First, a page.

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March 18, 2005




This is a great summary, thanks! I've linked to it in my own blog.

I agree that it's quite surprising that more mainline to progressive Episcopalians aren't outraged at this bald-faced legal and political maneuvering on the AAC's part...


Why haven't people raised more stink about this? People like Fr. Jake have been. But when push comes to shove, most liberals, I think, have come to the conclusion that talking isn't going to get anybody anywhere. If liberals start talking the conservatives talk louder, longer, harder and more vituperatively. So by being more passive I think the hope is that people will tire of the rhetoric and look for other answers. Besides, the more they talk, the more clear their agenda becomes. It really is the liberals' best weapon -- the words of the conservatives themselves.


True, and D.C. makes that point above. As long as the AAC/"Network" members' words and actions really get out in "raw" form (i.e. minus the spin), there's hope that this will come to pass.

However, it assumes both a certain amount of non-biased reporting and the freedom of the press to bring it out - both of which are sadly lacking in my own diocese. Our own diocesan newspaper in Dallas is becoming a blatant mouthpiece for the "Network"... so we have to depend on Via Media Dallas, the Episcopal News Service, and occasionally on the religion section of the Dallas Morning News.


There will be those who are turned off by the antics of some conservative leaders. But it is sad if this is your "best weapon". Because it means that you will be identified more by what you are against than what you are for. Although I disagree with you on the substantive issues, I wouldn't wish that on you.

D. C.

Obadiah, it seems to me that your comment, "you will be identified more by what you are against than what you are for," is a non sequitur.


I am talking about the trap of oppositionalism, whereby a group - and it has often been a conservative group - is clearer about what they oppose rather than what they are for. One thing that leads to falling into this trap is spending more time and effort in opposing what you oppose rather than supporting what you support.
It is arguable for example that conservative christians in the US and Briatain were more concerned with opposing modernism in the first half of the 20th century than in working out a framework to identify what they were for.


D.C., reading this string shows just how identically the two sides of the current unpleasantness view the process.

Both progressives and orthodox (reappraisers and reasserters, if you wish) are saying just about the same things. If only the other side keeps on talking, then their bad/evil/unfair/knuckle-dragging/disrupting etc., (pick your own word), will become clear and their position will collapse.

Both sides use the same words, expect the success of their side, but only from the perspective of viewing through the prisms of their own lenses.

It is clear, that neither side is talking effectively to each other, for both sides are ever more entrenched in their positions and have adopted a fully defensive mode.



I am not sure I have said what you said I said. I don't that if those who think differently from me only keep talking they will expose themselves...and that their position will collapse.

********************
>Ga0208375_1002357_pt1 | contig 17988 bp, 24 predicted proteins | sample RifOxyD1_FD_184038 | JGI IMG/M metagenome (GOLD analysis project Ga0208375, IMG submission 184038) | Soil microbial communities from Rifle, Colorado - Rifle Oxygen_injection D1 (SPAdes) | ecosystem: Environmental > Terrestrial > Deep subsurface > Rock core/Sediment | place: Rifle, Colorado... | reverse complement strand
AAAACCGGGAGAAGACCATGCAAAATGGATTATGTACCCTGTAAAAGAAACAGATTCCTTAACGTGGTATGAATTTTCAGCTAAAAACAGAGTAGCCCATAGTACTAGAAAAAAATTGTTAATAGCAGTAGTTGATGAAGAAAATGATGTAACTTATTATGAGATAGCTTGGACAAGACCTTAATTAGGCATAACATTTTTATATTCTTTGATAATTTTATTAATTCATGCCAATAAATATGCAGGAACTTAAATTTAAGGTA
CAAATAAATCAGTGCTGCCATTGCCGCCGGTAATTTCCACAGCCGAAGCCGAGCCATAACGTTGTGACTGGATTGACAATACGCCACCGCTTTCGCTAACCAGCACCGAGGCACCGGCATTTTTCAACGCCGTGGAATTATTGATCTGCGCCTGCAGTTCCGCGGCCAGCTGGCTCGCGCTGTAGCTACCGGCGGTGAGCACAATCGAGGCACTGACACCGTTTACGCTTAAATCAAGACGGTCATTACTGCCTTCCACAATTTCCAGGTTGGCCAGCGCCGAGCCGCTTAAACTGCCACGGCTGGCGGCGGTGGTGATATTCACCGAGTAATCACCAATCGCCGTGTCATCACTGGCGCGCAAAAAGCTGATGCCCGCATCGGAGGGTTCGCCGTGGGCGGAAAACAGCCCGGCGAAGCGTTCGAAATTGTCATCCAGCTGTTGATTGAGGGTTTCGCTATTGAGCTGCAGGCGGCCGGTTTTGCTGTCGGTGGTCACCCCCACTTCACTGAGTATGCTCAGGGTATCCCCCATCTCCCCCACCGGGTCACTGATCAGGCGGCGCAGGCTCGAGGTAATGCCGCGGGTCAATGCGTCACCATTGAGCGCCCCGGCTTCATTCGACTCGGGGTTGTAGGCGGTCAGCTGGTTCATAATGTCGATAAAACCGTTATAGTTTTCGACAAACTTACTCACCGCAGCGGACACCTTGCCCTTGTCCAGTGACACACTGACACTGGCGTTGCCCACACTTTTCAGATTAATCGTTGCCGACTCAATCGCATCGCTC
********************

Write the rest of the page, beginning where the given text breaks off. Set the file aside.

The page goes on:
In fact I think the opposite. Our positions are well known. There is no silver bullet to collapse the other side. I can see that many who disagree with me have come to their position carefully and in good faith. Some of them can say the same about those of us on my "side".
Yet I agree with you that neither side is talking effectively to each other, etc etc.
Not sure where we go next. any ideas?


That's what you all need the homosexuals for.

It's all becoming much clearer to me now. The two "opposing sides" need us theologically-orthodox, culturally-liberal gay folks to bridge the gap. It's evident that that's the whole crux of the thing, so to speak. If we - the gay folks, I mean - can survive the tension, it'll all work out in the end.

(Well, probably not. But actually this is the truth of the matter underneath everything.)

D. C.

And then of course there are those of us who are theologically liberal but culturally conservative (although in my case, when it comes to gay rights, I'm definitely of the live-and-let-live school of thought).


(But really, folks: what in the world does homosexuality, of all things, have to do with Christianity and a transformative religious experience? And why is this being put at the center of the Christian faith today? There's nothing at all about it in the Creeds, after all.

And as you will see if you read this post, ethics is not the major portion of what we are about in the Christian Church; a nice proof is given on this page, and Q.E.D. Here's a quote from that post:

So there is a transformation; contra the Christian Right (aka “True Christians”), the necessary and sufficient transformation is phenomenological, not ethical. The world qua world is transformed, and us via that.

It's all very interesting, D.C., I agree. Matter of fact, I'm "culturally-conservative" in some ways myself, and am not averse to, and in fact often quite interested in, new thought in theological matters.

So the labels really don't much fit anyway. Somebody once said this is the signifier of "shifting paradigm," and I think at this point I'm inclined to agree. All the world is in flux, in every way, right now.

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